This is Part 25 of a series taking a walk through some sections of Ten Thousand Commandments: An Annual Snapshot of the Federal Regulatory State (2014 Edition)
Executive Orders, guidance documents, memoranda and other “non-rules” evade notice-and-comment and the federal Office of Management and Budget’s review mechanisms.
Yet even when rules do undergo notice and comment prodecures it may not be sufficient. A new study finds that over the past couple years, final rules increasingly are not being submitted to the Government Accountability Office (GAO) and to Congress as is required under the 1996 Congressional Review Act (CRA).
The CRA requires agencies to submit reports to Congress on their major rules—defined roughly as those costing $100 million or more. Owing to such reports, maintained in a database at the GAO, one could more readily observe which of the thousands of final rules agencies issue each year are major and which agencies are producing the rules.
The neglect of this submission is a significant lapse. The reports are essential in case Congress opts to introduce a formal Resolution of Disapproval of an agency rule under the CRA.
The CRA gives Congress a 60 legislative day window in which to review a major rule and, if desired, pass such a resolution of disapproval. The reports are required for this very reason.
Despite the issuance of thousands of rules since the act’s passage, including many dozens of major rules, only one has been rejected: the Labor Department’s rule on workplace repetitive-motion injuries in early 2001. This is one of the reasons some support a required affirmation of major rules by Congress, not merely the option to disapprove one, to re-establish congressional accountability for agency actions.
The table nearby, derived from the GAO database of major rules, depicts the number of final major rule reports issued by the GAO on agency rules through 2013. There were 77 rules in 2013, 67 in 2012 and 80 in 2011. The 99 rules in 2010 had been the highest number since this tabulation began following passage of the CRA. Note however, that with the disclosure that recent years’ rules have not been submitted to Congress and GAO, newer counts should be higher. Further analysis will clarify this matter.
Nonetheless, mirroring the most active executive and independent agency rulemakers as determined by rules in the pipeline, Department of Health and Human Services, the Securities and Exchange Commission and the Commodity Futures Trading Commission may be seen to be increasingly active in terms of major rules in wake of the Affordable Care Act and the Dodd-Frank financial regulation law.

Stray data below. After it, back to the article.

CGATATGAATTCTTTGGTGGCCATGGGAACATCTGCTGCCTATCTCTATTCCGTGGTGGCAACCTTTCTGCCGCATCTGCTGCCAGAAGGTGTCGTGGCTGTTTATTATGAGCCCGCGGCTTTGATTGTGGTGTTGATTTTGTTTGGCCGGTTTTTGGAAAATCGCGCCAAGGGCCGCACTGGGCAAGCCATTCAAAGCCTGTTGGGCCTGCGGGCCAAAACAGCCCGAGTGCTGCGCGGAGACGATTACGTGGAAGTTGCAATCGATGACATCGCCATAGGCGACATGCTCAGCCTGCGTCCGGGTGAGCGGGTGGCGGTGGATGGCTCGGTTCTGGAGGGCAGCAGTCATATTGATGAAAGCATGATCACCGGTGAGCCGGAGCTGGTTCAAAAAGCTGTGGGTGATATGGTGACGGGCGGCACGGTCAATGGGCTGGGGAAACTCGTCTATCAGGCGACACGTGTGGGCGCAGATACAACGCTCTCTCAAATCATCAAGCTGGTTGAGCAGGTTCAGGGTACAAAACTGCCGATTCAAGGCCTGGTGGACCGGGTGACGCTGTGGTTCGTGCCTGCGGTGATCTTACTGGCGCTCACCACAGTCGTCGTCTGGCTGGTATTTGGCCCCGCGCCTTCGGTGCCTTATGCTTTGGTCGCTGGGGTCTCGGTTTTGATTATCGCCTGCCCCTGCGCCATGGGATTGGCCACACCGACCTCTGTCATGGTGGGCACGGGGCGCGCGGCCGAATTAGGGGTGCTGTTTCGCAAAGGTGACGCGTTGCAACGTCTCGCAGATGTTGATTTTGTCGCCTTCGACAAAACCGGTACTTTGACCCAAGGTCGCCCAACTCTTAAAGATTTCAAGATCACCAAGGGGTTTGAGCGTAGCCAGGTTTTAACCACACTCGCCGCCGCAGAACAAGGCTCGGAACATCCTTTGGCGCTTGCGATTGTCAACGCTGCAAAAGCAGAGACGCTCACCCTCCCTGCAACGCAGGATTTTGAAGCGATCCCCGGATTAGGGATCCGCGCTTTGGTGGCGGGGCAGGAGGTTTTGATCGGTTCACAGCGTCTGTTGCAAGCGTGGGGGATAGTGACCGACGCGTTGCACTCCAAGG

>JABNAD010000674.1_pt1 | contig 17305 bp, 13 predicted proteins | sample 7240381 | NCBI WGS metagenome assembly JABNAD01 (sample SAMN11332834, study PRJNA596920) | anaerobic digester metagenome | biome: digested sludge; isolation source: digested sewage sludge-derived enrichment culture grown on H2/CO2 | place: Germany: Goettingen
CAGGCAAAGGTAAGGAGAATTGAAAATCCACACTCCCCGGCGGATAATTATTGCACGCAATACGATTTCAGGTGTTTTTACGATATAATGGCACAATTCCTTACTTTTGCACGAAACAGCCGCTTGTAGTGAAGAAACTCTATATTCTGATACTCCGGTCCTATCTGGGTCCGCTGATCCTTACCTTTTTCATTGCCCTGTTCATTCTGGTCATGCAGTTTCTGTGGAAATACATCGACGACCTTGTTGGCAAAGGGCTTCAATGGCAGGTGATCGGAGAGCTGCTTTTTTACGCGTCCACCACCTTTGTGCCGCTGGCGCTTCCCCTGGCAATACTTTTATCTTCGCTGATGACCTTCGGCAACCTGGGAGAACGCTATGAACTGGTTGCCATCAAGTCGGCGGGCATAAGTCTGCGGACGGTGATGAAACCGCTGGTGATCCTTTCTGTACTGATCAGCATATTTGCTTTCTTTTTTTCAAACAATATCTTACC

President George W. Bush averaged 63 major rules annually during his eight years in office; Obama’s five years so far have averaged 81—but this appears now to be an undercount. Obama’s output level in his first term is already 29 percent hight than that of Bush’s last term. This parallels economically significant rules under Obama, notably higher despite talk about regulatory lookbacks and reductions.
But greater levels of rules are unsurprising in the wake of the Affordable Care Act and the Dodd-Frank financial regulation law. The Department of Health and Human Services, the Securities and Exchange Commission and the Commodity Futures Trading Commission are becoming increasingly active in terms of major rules.
A May 2013 Heritage Foundation analysis of the current administration’s regulatory record isolated the major rules listed in the GAO database affecting only the private sector, and it further distinguished between those that are deregulatory and those that are regulatory. That compilation found that 131 major rules were adopted during the Obama adminstration’s first term, for an increase of almost $70 billion in annual costs.
2014 Red Tapeworm Series:
Part 1: Guess Which Is the Largest Government on Earth?
Part 2: Tardy Bureaucrats Gone Wild
Part 3: Reckoning the Dollar Cost of Federal Regulation
Part 4: Regulations Catching Up to Government Spending?
Part 5: Regulations Cost More than Federal Income Taxes
Part 6: The Federal Government “Eats” 31 Percent Of The U.S. Economy
Part 7: U.S. Regulation Compared to the World’s Largest Economies
Part 8: The High Cost of Overcriminalization
Part 9: Thousands of Federal Register Pages
Part 10: A Record Number of Federal Register Final Rule Pages
Part 11: Federal Register Pages Per Decade
Part 12: Number of Proposed and Final Rules In the Federal Register
Part 13: Cumulative Final Rules in the Federal Register
Part 14: The Expanding Code of Federal Regulations
Part 15: A Fourth of July Reflection on Presidential Executive Orders and Loss of Liberty
Part 16: Over 24,000 Pen and Phone “Public Notices” Annually
Part 17: When Regulations Get Delayed
Part 18: Federal Regulatory Disclosure Becomes More Confused
Part 19: Federal Regulatory Agenda Consistently Tops 3,000 Rules
Part 20: Here Are the Federal Agencies that Issue the Most Regulations
Part 21: Big Dollar Federal Regulations in the Pipeline Highest Under Obama
Part 22: Completed Economically Significant Rules at Record Levels
Part 23: Small Businesses Beaten Down By Recordbreaking Federal Regulations
Part 24: Tell Us—Which Regulations Hurt Your Business As You Grow?